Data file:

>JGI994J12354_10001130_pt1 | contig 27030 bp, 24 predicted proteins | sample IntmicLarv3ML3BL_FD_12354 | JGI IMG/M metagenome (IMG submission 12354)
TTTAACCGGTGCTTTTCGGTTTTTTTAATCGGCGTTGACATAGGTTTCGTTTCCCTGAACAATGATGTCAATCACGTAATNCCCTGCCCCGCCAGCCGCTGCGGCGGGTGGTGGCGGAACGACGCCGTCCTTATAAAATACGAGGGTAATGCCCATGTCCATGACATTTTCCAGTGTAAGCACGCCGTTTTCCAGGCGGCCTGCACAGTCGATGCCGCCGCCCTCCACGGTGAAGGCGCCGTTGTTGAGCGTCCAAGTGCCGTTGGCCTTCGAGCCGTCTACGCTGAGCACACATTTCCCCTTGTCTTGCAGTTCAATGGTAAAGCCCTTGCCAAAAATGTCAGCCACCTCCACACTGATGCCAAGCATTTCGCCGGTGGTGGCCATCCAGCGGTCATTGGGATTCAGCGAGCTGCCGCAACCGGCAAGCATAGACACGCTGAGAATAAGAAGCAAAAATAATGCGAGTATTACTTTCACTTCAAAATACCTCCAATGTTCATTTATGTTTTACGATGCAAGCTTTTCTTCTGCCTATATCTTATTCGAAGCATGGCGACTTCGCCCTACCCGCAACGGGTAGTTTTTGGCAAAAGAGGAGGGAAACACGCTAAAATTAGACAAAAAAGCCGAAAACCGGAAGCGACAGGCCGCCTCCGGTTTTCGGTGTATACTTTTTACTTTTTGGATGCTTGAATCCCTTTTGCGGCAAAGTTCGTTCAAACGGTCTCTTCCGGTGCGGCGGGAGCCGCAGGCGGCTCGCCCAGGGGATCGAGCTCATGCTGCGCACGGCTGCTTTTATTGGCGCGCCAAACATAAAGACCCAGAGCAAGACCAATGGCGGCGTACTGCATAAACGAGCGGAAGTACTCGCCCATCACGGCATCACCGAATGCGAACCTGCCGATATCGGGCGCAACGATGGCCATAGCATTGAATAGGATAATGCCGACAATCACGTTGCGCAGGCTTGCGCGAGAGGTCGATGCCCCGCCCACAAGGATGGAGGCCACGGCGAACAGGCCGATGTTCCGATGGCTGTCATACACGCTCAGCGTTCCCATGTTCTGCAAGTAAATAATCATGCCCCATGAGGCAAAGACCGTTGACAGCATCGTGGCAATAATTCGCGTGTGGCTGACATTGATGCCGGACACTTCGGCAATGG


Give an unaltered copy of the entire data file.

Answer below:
>JGI994J12354_10001130_pt1 | contig 27030 bp, 24 predicted proteins | sample IntmicLarv3ML3BL_FD_12354 | JGI IMG/M metagenome (IMG submission 12354)
TTTAACCGGTGCTTTTCGGTTTTTTTAATCGGCGTTGACATAGGTTTCGTTTCCCTGAACAATGATGTCAATCACGTAATNCCCTGCCCCGCCAGCCGCTGCGGCGGGTGGTGGCGGAACGACGCCGTCCTTATAAAATACGAGGGTAATGCCCATGTCCATGACATTTTCCAGTGTAAGCACGCCGTTTTCCAGGCGGCCTGCACAGTCGATGCCGCCGCCCTCCACGGTGAAGGCGCCGTTGTTGAGCGTCCAAGTGCCGTTGGCCTTCGAGCCGTCTACGCTGAGCACACATTTCCCCTTGTCTTGCAGTTCAATGGTAAAGCCCTTGCCAAAAATGTCAGCCACCTCCACACTGATGCCAAGCATTTCGCCGGTGGTGGCCATCCAGCGGTCATTGGGATTCAGCGAGCTGCCGCAACCGGCAAGCATAGACACGCTGAGAATAAGAAGCAAAAATAATGCGAGTATTACTTTCACTTCAAAATACCTCCAATGTTCATTTATGTTTTACGATGCAAGCTTTTCTTCTGCCTATATCTTATTCGAAGCATGGCGACTTCGCCCTACCCGCAACGGGTAGTTTTTGGCAAAAGAGGAGGGAAACACGCTAAAATTAGACAAAAAAGCCGAAAACCGGAAGCGACAGGCCGCCTCCGGTTTTCGGTGTATACTTTTTACTTTTTGGATGCTTGAATCCCTTTTGCGGCAAAGTTCGTTCAAACGGTCTCTTCCGGTGCGGCGGGAGCCGCAGGCGGCTCGCCCAGGGGATCGAGCTCATGCTGCGCACGGCTGCTTTTATTGGCGCGCCAAACATAAAGACCCAGAGCAAGACCAATGGCGGCGTACTGCATAAACGAGCGGAAGTACTCGCCCATCACGGCATCACCGAATGCGAACCTGCCGATATCGGGCGCAACGATGGCCATAGCATTGAATAGGATAATGCCGACAATCACGTTGCGCAGGCTTGCGCGAGAGGTCGATGCCCCGCCCACAAGGATGGAGGCCACGGCGAACAGGCCGATGTTCCGATGGCTGTCATACACGCTCAGCGTTCCCATGTTCTGCAAGTAAATAATCATGCCCCATGAGGCAAAGACCGTTGACAGCATCGTGGCAATAATTCGCGTGTGGCTGACATTGATGCCGGACACTTCGGCAATGG